Besseggen, a worthy destination for its otherworldly beauty alone, is also immortalized in national lore. Norway’s tourism board claims that Thor, the ill-tempered Norse warrior king, forged it by slamming his hammer into the earth. Henrik Ibsen, the country’s most celebrated playwright, described the ridge at length in his fantastical “Peer Gynt”: “Nigh on four miles long it stretches sharp before you like a scythe,” exalts the main character riding a reindeer over it.
A hiker on Besseggen ridge.CreditCreditLkoimages/iStock, via Getty Images Plus
tens of thousands of tourists walk the length of Besseggen. My husband and I set out on the hike last year, with plans to start late and camp in the wild somewhere on the trail leading to the ridge. For all its popularity, the eight-hour walk is strenuous, even mildly dangerous: As we ascended, we passed at least two limping hikers with bloodied knees and twisted ankles, assisted by irritated-looking relatives. It was August, but this was Norway. Even summer can be cold here, and as the sun drained from the sky, so did the color from the frigid stragglers’ faces.
By 8 p.m., exhausted by the climb, it occurred to us that we were overstretched. The official signboard into the park had offered few directives except a breezy instruction to camp where we wanted to and clean up after ourselves. But we had seen no reasonable place to pitch a tent; the terrain was all sharp boulder climbs and fields of jagged rocks. The sky turned dark gray as we crossed paths with two Norwegian Red Cross workers on a last sweep of the path, looking for injured tourists. Yet they appeared unconcerned that we were loitering on the trail. Great camping spots were to be found ahead, they assured us.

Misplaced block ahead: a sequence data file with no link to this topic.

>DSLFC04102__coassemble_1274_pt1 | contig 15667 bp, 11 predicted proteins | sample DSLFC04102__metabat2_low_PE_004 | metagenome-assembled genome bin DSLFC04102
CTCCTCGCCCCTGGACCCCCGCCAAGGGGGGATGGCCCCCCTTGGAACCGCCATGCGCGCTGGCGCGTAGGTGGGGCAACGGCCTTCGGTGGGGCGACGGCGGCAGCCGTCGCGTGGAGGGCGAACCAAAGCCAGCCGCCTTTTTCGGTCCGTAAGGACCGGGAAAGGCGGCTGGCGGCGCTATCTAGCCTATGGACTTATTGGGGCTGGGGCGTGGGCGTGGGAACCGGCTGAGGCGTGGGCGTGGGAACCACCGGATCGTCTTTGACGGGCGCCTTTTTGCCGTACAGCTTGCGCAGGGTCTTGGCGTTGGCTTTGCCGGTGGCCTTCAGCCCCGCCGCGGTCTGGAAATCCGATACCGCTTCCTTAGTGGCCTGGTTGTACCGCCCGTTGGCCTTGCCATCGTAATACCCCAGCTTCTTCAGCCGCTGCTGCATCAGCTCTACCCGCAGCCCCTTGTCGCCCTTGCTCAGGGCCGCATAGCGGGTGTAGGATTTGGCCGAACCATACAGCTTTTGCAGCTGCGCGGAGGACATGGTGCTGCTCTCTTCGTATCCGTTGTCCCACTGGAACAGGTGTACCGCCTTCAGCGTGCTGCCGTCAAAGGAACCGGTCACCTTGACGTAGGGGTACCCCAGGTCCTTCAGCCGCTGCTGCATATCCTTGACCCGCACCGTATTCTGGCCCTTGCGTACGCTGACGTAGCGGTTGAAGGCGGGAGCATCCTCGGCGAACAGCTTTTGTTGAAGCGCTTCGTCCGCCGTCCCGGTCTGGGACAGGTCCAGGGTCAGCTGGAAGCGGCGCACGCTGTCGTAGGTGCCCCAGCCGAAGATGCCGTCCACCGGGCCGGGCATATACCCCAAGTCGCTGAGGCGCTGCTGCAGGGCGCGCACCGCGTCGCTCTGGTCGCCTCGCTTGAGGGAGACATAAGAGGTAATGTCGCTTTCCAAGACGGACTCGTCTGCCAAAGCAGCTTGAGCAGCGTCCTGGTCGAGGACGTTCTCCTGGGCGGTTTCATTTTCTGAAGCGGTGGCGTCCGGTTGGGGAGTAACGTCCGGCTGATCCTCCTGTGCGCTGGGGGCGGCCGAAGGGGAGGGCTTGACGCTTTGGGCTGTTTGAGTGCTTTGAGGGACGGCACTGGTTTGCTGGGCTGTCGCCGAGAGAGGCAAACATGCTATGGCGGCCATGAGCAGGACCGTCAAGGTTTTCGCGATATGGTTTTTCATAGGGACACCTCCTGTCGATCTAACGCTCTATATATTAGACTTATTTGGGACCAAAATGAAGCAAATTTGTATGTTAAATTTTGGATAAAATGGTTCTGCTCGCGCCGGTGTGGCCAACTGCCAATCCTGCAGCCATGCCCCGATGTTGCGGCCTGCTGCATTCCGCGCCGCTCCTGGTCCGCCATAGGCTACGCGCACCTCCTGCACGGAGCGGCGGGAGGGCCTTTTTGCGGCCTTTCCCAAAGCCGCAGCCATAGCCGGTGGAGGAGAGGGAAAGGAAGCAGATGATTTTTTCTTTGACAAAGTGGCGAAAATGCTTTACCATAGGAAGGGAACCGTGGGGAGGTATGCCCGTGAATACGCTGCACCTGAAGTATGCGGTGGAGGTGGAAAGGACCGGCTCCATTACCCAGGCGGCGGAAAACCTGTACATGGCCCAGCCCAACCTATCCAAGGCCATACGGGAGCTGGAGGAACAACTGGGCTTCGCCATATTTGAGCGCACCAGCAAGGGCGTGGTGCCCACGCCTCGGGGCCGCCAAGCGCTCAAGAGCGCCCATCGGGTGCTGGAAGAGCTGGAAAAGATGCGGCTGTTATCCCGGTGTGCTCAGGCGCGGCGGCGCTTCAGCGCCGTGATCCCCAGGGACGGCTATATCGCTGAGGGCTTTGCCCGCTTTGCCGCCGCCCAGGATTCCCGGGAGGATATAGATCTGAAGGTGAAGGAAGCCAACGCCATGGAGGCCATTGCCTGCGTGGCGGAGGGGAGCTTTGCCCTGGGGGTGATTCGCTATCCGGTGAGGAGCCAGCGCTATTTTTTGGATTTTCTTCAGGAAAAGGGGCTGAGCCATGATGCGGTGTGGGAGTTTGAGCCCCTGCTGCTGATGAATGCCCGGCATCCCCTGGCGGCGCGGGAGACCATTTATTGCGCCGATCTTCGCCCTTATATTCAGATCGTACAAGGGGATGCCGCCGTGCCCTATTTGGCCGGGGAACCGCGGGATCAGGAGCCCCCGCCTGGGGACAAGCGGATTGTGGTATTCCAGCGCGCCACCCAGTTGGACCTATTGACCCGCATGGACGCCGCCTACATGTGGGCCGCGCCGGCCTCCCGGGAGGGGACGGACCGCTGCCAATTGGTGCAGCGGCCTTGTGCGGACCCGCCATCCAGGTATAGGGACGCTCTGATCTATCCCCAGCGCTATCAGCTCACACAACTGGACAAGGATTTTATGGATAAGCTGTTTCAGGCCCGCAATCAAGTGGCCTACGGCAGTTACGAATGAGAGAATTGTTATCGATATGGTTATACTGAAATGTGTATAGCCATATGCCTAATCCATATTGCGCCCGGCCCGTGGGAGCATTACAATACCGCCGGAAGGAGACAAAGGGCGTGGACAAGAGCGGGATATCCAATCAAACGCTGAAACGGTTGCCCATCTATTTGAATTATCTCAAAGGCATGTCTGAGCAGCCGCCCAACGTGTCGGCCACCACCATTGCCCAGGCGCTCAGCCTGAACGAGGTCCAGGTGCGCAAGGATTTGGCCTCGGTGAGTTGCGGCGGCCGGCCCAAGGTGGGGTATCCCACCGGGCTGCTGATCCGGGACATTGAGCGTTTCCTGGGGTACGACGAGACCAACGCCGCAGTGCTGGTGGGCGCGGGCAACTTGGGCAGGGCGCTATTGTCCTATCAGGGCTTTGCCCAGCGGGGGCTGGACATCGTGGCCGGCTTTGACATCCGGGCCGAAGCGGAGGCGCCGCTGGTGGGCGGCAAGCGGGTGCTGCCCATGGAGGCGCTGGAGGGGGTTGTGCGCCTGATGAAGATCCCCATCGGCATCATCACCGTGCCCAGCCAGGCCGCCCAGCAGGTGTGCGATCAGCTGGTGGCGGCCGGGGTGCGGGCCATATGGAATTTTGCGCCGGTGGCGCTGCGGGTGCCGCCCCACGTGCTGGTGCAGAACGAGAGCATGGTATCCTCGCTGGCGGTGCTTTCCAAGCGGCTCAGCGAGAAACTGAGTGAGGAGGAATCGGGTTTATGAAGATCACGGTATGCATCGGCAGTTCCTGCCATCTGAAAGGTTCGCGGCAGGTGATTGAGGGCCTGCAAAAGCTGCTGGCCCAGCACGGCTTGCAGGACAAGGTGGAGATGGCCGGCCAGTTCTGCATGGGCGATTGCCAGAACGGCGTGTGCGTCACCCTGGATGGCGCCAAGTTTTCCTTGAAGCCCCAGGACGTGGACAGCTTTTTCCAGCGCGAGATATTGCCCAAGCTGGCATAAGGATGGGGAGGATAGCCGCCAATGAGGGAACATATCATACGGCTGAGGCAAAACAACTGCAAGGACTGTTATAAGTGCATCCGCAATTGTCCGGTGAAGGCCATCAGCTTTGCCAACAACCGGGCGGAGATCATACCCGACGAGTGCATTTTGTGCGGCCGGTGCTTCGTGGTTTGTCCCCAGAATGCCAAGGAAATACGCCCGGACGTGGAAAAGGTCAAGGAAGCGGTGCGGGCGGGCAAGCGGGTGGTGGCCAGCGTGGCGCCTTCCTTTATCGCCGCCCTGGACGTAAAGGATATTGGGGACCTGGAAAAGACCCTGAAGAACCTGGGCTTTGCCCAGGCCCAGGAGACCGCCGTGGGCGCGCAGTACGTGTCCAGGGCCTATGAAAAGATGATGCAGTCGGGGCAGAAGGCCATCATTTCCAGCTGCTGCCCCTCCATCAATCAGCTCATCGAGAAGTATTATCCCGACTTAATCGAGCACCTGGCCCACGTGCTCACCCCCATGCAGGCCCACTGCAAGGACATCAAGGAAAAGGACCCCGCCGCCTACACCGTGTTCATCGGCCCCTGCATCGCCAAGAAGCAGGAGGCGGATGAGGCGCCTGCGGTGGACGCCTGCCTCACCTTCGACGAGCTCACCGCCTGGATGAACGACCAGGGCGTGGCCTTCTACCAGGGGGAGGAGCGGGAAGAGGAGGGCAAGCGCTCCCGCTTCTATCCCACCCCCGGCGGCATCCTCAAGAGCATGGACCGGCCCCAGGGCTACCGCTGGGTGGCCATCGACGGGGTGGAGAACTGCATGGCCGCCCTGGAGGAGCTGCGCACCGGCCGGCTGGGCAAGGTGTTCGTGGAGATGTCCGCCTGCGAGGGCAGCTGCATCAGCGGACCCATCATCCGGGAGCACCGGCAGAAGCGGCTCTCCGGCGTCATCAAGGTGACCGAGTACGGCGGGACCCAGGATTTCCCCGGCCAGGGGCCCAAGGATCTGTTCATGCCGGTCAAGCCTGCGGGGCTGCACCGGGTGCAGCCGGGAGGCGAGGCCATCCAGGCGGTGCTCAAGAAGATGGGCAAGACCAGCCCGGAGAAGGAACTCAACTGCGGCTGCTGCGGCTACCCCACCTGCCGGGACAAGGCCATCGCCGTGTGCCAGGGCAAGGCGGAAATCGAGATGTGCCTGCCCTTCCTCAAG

As we continued to climb, I thought about Ibsen. He is famous for his shattering works on difficult women, helming the advent of theatrical realism and fathering a prime minister. He is less known for popularizing, possibly coining, the term “
friluftsliv,” or “open air life,” in his 1859 poem “On the Heights.” The expression perfectly captures a deeply entrenched Norwegian value that prizes outdoor recreation for its benefits to health and well-being, and represents a broader philosophy celebrating freedom and simplicity.
Friluftsliv has a companion concept: “
allemannsrett,” the ancient Norse right to roam uncultivated countryside, even if it is privately owned, a tradition so ingrained it was codified in 1957 in the Outdoor Recreation Act. The law — which permits anyone to walk on public or private land and to camp for the night, so long as one remains 150 meters from private houses and behaves considerately — means that Norway offers tourists a curiously unregulated experience, rare among Western countries, except elsewhere in Scandinavia.
It was nearly 10 p.m. when we found ourselves at the peak of the ridge staring down at the enormous stone vertebrae and the two lakes. The evening arctic light had settled into a permanent, muted dusk, and ahead — far ahead — we could just make out a few tents in a large, grassy camping spot. We guessed the site was another 90 minutes away, down the ridge’s sharp descent.